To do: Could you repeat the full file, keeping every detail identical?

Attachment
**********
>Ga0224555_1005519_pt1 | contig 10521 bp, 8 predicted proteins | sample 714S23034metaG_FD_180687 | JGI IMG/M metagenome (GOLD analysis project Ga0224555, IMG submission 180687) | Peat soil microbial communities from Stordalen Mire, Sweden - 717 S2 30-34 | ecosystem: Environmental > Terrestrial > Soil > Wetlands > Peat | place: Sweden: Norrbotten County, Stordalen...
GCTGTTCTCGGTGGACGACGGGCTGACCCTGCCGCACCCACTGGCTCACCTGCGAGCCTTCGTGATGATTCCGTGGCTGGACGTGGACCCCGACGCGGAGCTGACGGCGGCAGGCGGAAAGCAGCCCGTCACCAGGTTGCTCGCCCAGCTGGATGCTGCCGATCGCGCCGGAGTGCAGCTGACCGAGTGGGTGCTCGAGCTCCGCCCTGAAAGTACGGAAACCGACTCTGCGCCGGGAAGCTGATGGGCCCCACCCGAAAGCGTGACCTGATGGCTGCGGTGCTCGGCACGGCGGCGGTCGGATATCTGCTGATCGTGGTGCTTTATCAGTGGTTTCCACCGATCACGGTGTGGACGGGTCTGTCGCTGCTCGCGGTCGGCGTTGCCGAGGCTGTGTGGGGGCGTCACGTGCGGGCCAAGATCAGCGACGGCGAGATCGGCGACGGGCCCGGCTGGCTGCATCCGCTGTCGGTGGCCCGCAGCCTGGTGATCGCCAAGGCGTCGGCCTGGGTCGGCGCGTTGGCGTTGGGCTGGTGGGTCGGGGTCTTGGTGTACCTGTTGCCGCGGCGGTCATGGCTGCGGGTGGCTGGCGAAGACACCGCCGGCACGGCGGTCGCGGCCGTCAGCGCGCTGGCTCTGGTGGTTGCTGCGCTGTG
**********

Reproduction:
>Ga0224555_1005519_pt1 | contig 10521 bp, 8 predicted proteins | sample 714S23034metaG_FD_180687 | JGI IMG/M metagenome (GOLD analysis project Ga0224555, IMG submission 180687) | Peat soil microbial communities from Stordalen Mire, Sweden - 717 S2 30-34 | ecosystem: Environmental > Terrestrial > Soil > Wetlands > Peat | place: Sweden: Norrbotten County, Stordalen...
GCTGTTCTCGGTGGACGACGGGCTGACCCTGCCGCACCCACTGGCTCACCTGCGAGCCTTCGTGATGATTCCGTGGCTGGACGTGGACCCCGACGCGGAGCTGACGGCGGCAGGCGGAAAGCAGCCCGTCACCAGGTTGCTCGCCCAGCTGGATGCTGCCGATCGCGCCGGAGTGCAGCTGACCGAGTGGGTGCTCGAGCTCCGCCCTGAAAGTACGGAAACCGACTCTGCGCCGGGAAGCTGATGGGCCCCACCCGAAAGCGTGACCTGATGGCTGCGGTGCTCGGCACGGCGGCGGTCGGATATCTGCTGATCGTGGTGCTTTATCAGTGGTTTCCACCGATCACGGTGTGGACGGGTCTGTCGCTGCTCGCGGTCGGCGTTGCCGAGGCTGTGTGGGGGCGTCACGTGCGGGCCAAGATCAGCGACGGCGAGATCGGCGACGGGCCCGGCTGGCTGCATCCGCTGTCGGTGGCCCGCAGCCTGGTGATCGCCAAGGCGTCGGCCTGGGTCGGCGCGTTGGCGTTGGGCTGGTGGGTCGGGGTCTTGGTGTACCTGTTGCCGCGGCGGTCATGGCTGCGGGTGGCTGGCGAAGACACCGCCGGCACGGCGGTCGCGGCCGTCAGCGCGCTGGCTCTGGTGGTTGCTGCGCTGTG